How Embracing Soil Biology Leads to Better No-Till Profitability

Ray Archuleta explains why soil biology is so important to crop production and how utilizing soil life more aggressively can boost no-till performance.

Ray Archuleta has more hope for the soils affected by the 1985 Chernobyl nuclear power-plant explosion than he does for most agricultural fields in the U.S.

While scientists said after the disaster that Chernobyl would be a wasteland and no life would ever return due to radioactive waste that spewed onto the land, now there are many written accounts about how quickly the land there is healing.

Why? Because there are no humans there, Archuleta says, speculating Chernobyl will heal quicker than U.S. agricultural fields.

“The Chernobyl ground is getting recovery time,” he explains. “But our agricultural soils are continually bombarded by chemistry and tillage.”


No-Till Takeaways

• Don’t overapply nitrogen, as it causes soil microbes to consume glues that formulate soil aggregates, increasing runoff and reducing air in the soil.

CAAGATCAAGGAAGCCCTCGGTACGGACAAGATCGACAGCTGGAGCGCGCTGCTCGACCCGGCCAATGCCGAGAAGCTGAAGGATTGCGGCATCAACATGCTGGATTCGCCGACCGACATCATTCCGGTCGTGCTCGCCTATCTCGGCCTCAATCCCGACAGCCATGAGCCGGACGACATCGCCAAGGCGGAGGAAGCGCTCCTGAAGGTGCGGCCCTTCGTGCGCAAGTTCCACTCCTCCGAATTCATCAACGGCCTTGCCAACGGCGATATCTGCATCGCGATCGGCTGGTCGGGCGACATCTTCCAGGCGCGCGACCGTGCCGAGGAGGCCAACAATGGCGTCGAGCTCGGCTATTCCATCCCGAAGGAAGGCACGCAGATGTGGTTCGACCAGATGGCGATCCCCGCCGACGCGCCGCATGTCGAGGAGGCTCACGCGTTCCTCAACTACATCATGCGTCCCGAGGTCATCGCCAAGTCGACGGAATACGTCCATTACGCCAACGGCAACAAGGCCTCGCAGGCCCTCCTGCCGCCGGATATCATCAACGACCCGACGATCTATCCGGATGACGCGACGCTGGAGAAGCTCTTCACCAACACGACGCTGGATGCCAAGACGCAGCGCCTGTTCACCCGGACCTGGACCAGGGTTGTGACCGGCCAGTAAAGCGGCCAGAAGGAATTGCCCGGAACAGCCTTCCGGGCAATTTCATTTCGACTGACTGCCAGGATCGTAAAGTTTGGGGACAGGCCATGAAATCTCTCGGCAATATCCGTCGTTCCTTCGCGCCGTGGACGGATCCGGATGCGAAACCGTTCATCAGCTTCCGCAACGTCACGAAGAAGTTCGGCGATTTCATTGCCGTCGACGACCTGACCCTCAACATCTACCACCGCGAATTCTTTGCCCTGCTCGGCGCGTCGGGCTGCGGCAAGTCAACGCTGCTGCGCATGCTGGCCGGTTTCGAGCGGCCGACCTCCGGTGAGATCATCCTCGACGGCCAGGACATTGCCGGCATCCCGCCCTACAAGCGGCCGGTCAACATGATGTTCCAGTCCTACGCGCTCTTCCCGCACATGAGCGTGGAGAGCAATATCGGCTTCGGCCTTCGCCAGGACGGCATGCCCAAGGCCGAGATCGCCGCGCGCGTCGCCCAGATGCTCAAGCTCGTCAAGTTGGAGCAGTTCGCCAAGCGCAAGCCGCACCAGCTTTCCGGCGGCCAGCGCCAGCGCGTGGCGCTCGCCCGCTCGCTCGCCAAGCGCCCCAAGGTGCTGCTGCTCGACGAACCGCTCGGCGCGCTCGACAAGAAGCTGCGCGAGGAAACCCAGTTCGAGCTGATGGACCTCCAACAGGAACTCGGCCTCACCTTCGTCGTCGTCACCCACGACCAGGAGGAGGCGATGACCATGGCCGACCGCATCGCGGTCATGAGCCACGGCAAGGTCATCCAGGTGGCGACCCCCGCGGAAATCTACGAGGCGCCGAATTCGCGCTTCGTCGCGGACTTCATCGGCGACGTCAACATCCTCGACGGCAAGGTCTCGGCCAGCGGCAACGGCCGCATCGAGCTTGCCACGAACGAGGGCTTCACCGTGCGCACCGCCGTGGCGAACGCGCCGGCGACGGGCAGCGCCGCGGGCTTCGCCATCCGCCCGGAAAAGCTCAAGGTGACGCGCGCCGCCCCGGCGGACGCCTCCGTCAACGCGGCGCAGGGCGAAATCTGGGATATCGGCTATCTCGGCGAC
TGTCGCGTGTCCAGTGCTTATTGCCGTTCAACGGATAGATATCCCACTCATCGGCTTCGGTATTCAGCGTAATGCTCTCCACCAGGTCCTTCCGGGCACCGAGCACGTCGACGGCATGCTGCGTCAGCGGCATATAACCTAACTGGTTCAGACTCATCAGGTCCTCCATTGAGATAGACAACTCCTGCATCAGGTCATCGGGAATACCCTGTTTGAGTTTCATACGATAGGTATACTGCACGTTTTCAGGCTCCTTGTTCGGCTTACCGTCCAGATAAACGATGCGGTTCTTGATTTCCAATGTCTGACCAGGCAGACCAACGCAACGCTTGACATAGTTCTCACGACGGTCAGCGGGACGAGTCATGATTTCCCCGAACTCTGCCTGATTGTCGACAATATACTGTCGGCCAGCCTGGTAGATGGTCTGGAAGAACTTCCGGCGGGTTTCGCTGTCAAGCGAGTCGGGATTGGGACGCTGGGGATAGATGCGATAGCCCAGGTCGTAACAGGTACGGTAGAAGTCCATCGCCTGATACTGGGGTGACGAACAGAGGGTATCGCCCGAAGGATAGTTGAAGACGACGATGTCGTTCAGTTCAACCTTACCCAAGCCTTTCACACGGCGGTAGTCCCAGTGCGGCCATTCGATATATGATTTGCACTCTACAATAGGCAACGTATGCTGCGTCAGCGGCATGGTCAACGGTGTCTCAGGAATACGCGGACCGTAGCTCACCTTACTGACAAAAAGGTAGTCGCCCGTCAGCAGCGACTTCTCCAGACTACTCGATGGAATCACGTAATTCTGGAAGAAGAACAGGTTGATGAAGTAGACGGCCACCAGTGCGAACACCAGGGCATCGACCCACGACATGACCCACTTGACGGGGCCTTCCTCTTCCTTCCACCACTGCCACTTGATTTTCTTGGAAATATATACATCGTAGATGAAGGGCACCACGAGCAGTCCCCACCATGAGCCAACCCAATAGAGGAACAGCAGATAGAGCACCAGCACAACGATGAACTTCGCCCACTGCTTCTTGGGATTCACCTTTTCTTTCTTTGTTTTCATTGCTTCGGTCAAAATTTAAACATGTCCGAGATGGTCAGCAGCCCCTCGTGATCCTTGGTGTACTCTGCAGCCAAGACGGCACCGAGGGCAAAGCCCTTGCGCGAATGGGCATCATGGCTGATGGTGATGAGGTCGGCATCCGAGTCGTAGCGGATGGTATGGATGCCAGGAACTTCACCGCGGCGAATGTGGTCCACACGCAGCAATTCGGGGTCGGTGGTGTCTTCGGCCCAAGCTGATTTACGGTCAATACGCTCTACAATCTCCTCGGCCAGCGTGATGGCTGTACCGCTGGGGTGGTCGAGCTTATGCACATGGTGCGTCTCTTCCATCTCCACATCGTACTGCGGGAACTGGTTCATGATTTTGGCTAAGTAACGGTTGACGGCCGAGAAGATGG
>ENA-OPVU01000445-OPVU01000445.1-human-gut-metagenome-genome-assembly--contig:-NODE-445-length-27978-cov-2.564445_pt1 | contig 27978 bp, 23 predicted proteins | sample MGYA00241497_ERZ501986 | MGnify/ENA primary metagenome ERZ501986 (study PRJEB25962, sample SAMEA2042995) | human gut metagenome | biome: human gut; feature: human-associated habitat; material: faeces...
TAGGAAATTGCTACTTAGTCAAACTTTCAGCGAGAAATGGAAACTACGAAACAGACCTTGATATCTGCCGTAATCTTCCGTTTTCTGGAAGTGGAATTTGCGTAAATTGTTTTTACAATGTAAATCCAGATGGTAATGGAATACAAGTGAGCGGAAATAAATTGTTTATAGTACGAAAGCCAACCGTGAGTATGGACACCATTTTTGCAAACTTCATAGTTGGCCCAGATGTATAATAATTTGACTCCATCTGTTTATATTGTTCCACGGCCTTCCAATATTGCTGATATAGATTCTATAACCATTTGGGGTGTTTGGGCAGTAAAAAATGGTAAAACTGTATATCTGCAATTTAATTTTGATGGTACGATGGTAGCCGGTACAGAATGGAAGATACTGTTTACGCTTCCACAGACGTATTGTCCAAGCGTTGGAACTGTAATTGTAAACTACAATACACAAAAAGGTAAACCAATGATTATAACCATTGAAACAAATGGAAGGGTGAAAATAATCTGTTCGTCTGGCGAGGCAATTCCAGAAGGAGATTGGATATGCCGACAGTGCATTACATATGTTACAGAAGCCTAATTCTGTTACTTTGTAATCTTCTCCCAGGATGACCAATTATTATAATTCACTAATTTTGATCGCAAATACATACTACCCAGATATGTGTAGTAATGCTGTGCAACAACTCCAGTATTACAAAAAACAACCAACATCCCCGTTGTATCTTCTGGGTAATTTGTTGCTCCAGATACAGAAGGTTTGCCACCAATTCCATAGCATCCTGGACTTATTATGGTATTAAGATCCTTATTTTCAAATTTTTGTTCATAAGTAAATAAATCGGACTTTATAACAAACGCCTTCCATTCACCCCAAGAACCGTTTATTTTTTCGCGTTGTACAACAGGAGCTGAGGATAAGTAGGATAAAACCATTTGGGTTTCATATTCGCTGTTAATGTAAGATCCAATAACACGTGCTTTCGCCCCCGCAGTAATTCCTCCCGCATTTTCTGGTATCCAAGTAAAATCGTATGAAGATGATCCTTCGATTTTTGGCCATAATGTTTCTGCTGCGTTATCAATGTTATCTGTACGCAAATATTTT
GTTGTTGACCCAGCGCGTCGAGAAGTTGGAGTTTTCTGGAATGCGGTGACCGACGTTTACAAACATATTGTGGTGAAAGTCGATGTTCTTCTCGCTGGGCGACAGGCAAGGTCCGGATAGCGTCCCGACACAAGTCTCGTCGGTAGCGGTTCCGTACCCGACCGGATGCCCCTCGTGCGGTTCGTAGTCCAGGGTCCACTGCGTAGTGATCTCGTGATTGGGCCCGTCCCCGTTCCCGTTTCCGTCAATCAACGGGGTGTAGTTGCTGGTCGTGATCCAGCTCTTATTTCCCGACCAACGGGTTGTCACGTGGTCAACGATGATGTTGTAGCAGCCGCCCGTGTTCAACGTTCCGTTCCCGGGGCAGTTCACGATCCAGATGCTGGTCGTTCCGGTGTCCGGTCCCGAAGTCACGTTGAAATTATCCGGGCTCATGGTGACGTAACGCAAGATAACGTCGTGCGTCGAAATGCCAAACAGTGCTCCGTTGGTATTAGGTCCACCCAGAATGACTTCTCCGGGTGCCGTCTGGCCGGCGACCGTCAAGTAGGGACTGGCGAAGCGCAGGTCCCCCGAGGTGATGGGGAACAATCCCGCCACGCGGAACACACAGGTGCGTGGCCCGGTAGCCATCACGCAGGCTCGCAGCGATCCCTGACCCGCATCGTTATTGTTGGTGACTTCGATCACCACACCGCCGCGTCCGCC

• Focus on water-soluble carbon, not just soil organic matter. This liquid carbon is critical to nutrient and water cycling.

• Consider using the Haney test or some other type of soil biological test to gauge soil health.

Archuleta, a soil health specialist and retired conservation agronomist for the NRCS in Greensboro, N.C., says that when he left agronomy school, farming was about “forcing, controlling and manipulating” the ecosystem through chemicals and tillage. In school, Archuleta says he was indoctrinated with the idea that farming was about yield.

But he encourages no-tillers to take a new approach to crop production with biomimicry. Calling it the “new science of the future,” biomimicry is what the soil health movement is all…

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Laura allen

Laura Barrera

Laura Barrera is the former managing editor of No-Till Farmer and Conservation Tillage Guide magazines. Prior to joining No-Till Farmer, she served as an assistant editor for a greenhouse publication. Barrera holds a B.A. in magazine journalism from Ball State University.

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